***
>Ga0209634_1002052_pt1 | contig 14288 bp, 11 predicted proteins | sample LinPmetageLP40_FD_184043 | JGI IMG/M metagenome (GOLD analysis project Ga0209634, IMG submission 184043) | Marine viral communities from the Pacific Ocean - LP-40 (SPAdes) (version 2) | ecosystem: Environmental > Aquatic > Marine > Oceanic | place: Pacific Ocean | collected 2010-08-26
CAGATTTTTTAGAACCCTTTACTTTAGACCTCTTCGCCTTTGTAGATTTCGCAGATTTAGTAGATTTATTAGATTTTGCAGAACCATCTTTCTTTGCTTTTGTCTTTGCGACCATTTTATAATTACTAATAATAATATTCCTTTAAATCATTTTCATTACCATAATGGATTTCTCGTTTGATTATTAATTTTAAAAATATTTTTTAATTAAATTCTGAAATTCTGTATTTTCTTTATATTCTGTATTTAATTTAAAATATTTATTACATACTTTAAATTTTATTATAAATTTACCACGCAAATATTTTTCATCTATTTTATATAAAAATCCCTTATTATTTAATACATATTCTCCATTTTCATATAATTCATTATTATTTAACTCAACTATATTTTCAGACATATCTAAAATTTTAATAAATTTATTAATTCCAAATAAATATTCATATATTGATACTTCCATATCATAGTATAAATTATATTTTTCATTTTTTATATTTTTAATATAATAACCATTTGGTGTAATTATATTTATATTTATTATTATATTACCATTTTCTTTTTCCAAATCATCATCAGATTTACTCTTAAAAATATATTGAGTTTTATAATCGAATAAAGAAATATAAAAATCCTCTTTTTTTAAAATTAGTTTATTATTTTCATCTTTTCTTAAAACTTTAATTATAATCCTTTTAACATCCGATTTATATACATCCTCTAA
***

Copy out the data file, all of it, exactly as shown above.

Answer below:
>Ga0209634_1002052_pt1 | contig 14288 bp, 11 predicted proteins | sample LinPmetageLP40_FD_184043 | JGI IMG/M metagenome (GOLD analysis project Ga0209634, IMG submission 184043) | Marine viral communities from the Pacific Ocean - LP-40 (SPAdes) (version 2) | ecosystem: Environmental > Aquatic > Marine > Oceanic | place: Pacific Ocean | collected 2010-08-26
CAGATTTTTTAGAACCCTTTACTTTAGACCTCTTCGCCTTTGTAGATTTCGCAGATTTAGTAGATTTATTAGATTTTGCAGAACCATCTTTCTTTGCTTTTGTCTTTGCGACCATTTTATAATTACTAATAATAATATTCCTTTAAATCATTTTCATTACCATAATGGATTTCTCGTTTGATTATTAATTTTAAAAATATTTTTTAATTAAATTCTGAAATTCTGTATTTTCTTTATATTCTGTATTTAATTTAAAATATTTATTACATACTTTAAATTTTATTATAAATTTACCACGCAAATATTTTTCATCTATTTTATATAAAAATCCCTTATTATTTAATACATATTCTCCATTTTCATATAATTCATTATTATTTAACTCAACTATATTTTCAGACATATCTAAAATTTTAATAAATTTATTAATTCCAAATAAATATTCATATATTGATACTTCCATATCATAGTATAAATTATATTTTTCATTTTTTATATTTTTAATATAATAACCATTTGGTGTAATTATATTTATATTTATTATTATATTACCATTTTCTTTTTCCAAATCATCATCAGATTTACTCTTAAAAATATATTGAGTTTTATAATCGAATAAAGAAATATAAAAATCCTCTTTTTTTAAAATTAGTTTATTATTTTCATCTTTTCTTAAAACTTTAATTATAATCCTTTTAACATCCGATTTATATACATCCTCTAA